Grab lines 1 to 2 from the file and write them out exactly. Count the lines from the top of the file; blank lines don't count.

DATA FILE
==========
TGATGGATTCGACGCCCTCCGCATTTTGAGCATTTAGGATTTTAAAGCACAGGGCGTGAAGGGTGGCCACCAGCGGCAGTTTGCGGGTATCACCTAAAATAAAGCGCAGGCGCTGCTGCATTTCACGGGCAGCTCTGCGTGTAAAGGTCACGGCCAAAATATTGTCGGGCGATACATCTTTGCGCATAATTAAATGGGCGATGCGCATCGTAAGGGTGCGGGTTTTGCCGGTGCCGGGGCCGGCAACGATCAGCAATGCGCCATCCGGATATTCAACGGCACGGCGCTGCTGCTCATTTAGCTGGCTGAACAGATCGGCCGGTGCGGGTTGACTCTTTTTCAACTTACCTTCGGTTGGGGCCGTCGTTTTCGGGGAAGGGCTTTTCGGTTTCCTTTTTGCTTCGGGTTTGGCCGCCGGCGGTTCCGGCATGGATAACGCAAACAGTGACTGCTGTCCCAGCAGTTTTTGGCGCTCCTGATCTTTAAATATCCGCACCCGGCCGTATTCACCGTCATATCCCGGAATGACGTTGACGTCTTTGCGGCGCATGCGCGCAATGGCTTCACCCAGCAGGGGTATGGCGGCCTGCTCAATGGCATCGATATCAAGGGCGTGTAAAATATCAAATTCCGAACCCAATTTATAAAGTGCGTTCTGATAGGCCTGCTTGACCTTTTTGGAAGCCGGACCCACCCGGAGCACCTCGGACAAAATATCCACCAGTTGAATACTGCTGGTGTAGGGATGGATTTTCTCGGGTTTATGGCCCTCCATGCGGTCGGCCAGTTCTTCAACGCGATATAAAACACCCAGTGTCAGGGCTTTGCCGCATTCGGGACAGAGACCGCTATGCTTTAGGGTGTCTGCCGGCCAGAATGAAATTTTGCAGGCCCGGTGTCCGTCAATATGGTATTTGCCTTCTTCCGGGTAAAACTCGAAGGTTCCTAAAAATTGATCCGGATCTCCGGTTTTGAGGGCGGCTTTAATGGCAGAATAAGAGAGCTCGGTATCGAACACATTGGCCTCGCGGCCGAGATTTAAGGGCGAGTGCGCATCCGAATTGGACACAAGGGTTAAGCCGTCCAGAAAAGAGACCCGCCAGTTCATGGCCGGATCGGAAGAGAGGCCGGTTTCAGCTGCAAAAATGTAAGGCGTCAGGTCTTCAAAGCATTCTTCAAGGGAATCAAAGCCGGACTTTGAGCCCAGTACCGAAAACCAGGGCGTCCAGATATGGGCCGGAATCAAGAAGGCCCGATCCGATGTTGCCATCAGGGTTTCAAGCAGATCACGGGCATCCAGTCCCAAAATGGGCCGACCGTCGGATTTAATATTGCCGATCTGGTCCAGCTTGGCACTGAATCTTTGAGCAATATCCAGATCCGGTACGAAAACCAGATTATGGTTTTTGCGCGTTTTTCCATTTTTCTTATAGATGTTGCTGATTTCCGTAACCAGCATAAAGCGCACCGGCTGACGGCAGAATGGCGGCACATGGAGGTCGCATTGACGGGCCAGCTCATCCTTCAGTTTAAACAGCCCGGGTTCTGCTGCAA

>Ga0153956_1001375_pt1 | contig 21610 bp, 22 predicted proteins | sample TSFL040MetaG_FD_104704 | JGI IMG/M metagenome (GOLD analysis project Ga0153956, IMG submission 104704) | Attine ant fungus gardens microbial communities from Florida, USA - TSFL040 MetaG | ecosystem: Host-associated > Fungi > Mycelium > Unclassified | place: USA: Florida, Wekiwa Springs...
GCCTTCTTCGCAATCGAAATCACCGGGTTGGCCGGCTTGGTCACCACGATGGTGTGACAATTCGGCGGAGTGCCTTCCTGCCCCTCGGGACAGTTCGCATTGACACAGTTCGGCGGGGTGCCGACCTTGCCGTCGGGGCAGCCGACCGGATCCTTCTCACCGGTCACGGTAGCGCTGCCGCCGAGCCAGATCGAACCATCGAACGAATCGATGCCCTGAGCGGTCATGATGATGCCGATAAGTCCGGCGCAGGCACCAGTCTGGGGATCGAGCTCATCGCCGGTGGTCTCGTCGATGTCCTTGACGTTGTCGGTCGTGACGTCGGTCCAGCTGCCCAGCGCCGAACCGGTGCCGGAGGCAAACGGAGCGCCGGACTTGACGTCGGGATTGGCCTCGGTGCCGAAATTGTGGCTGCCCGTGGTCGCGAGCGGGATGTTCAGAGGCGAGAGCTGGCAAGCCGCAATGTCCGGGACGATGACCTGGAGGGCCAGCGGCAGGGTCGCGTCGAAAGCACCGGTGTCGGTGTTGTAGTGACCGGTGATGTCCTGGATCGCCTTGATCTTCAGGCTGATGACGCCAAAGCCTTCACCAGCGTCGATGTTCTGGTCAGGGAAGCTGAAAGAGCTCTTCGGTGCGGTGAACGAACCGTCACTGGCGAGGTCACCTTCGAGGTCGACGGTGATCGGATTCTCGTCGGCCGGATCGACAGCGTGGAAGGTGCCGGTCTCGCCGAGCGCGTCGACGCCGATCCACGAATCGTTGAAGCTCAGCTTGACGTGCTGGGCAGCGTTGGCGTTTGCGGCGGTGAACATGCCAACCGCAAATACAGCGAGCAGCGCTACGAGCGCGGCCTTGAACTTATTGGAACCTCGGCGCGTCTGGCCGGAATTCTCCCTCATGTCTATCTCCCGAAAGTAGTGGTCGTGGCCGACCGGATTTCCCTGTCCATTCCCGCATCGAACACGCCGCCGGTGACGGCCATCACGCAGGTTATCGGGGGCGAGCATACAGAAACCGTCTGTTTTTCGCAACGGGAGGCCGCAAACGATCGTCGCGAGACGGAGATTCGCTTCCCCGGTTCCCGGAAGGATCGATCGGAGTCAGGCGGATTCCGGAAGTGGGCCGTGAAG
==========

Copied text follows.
TGATGGATTCGACGCCCTCCGCATTTTGAGCATTTAGGATTTTAAAGCACAGGGCGTGAAGGGTGGCCACCAGCGGCAGTTTGCGGGTATCACCTAAAATAAAGCGCAGGCGCTGCTGCATTTCACGGGCAGCTCTGCGTGTAAAGGTCACGGCCAAAATATTGTCGGGCGATACATCTTTGCGCATAATTAAATGGGCGATGCGCATCGTAAGGGTGCGGGTTTTGCCGGTGCCGGGGCCGGCAACGATCAGCAATGCGCCATCCGGATATTCAACGGCACGGCGCTGCTGCTCATTTAGCTGGCTGAACAGATCGGCCGGTGCGGGTTGACTCTTTTTCAACTTACCTTCGGTTGGGGCCGTCGTTTTCGGGGAAGGGCTTTTCGGTTTCCTTTTTGCTTCGGGTTTGGCCGCCGGCGGTTCCGGCATGGATAACGCAAACAGTGACTGCTGTCCCAGCAGTTTTTGGCGCTCCTGATCTTTAAATATCCGCACCCGGCCGTATTCACCGTCATATCCCGGAATGACGTTGACGTCTTTGCGGCGCATGCGCGCAATGGCTTCACCCAGCAGGGGTATGGCGGCCTGCTCAATGGCATCGATATCAAGGGCGTGTAAAATATCAAATTCCGAACCCAATTTATAAAGTGCGTTCTGATAGGCCTGCTTGACCTTTTTGGAAGCCGGACCCACCCGGAGCACCTCGGACAAAATATCCACCAGTTGAATACTGCTGGTGTAGGGATGGATTTTCTCGGGTTTATGGCCCTCCATGCGGTCGGCCAGTTCTTCAACGCGATATAAAACACCCAGTGTCAGGGCTTTGCCGCATTCGGGACAGAGACCGCTATGCTTTAGGGTGTCTGCCGGCCAGAATGAAATTTTGCAGGCCCGGTGTCCGTCAATATGGTATTTGCCTTCTTCCGGGTAAAACTCGAAGGTTCCTAAAAATTGATCCGGATCTCCGGTTTTGAGGGCGGCTTTAATGGCAGAATAAGAGAGCTCGGTATCGAACACATTGGCCTCGCGGCCGAGATTTAAGGGCGAGTGCGCATCCGAATTGGACACAAGGGTTAAGCCGTCCAGAAAAGAGACCCGCCAGTTCATGGCCGGATCGGAAGAGAGGCCGGTTTCAGCTGCAAAAATGTAAGGCGTCAGGTCTTCAAAGCATTCTTCAAGGGAATCAAAGCCGGACTTTGAGCCCAGTACCGAAAACCAGGGCGTCCAGATATGGGCCGGAATCAAGAAGGCCCGATCCGATGTTGCCATCAGGGTTTCAAGCAGATCACGGGCATCCAGTCCCAAAATGGGCCGACCGTCGGATTTAATATTGCCGATCTGGTCCAGCTTGGCACTGAATCTTTGAGCAATATCCAGATCCGGTACGAAAACCAGATTATGGTTTTTGCGCGTTTTTCCATTTTTCTTATAGATGTTGCTGATTTCCGTAACCAGCATAAAGCGCACCGGCTGACGGCAGAATGGCGGCACATGGAGGTCGCATTGACGGGCCAGCTCATCCTTCAGTTTAAACAGCCCGGGTTCTGCTGCAA

>Ga0153956_1001375_pt1 | contig 21610 bp, 22 predicted proteins | sample TSFL040MetaG_FD_104704 | JGI IMG/M metagenome (GOLD analysis project Ga0153956, IMG submission 104704) | Attine ant fungus gardens microbial communities from Florida, USA - TSFL040 MetaG | ecosystem: Host-associated > Fungi > Mycelium > Unclassified | place: USA: Florida, Wekiwa Springs...